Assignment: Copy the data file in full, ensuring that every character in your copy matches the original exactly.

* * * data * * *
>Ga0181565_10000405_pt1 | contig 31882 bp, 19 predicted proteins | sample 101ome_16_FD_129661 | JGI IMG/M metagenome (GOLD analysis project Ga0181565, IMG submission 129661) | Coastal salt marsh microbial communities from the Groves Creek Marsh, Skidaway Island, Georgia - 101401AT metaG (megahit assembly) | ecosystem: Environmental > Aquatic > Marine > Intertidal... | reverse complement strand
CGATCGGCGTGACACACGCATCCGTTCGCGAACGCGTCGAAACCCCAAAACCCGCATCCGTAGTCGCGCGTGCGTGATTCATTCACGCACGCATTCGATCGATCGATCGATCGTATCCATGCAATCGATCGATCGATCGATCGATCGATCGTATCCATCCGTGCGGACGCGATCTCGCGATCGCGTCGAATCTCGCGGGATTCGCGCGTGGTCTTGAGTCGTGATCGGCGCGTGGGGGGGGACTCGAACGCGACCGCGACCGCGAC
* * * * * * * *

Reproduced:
>Ga0181565_10000405_pt1 | contig 31882 bp, 19 predicted proteins | sample 101ome_16_FD_129661 | JGI IMG/M metagenome (GOLD analysis project Ga0181565, IMG submission 129661) | Coastal salt marsh microbial communities from the Groves Creek Marsh, Skidaway Island, Georgia - 101401AT metaG (megahit assembly) | ecosystem: Environmental > Aquatic > Marine > Intertidal... | reverse complement strand
CGATCGGCGTGACACACGCATCCGTTCGCGAACGCGTCGAAACCCCAAAACCCGCATCCGTAGTCGCGCGTGCGTGATTCATTCACGCACGCATTCGATCGATCGATCGATCGTATCCATGCAATCGATCGATCGATCGATCGATCGATCGTATCCATCCGTGCGGACGCGATCTCGCGATCGCGTCGAATCTCGCGGGATTCGCGCGTGGTCTTGAGTCGTGATCGGCGCGTGGGGGGGGACTCGAACGCGACCGCGACCGCGAC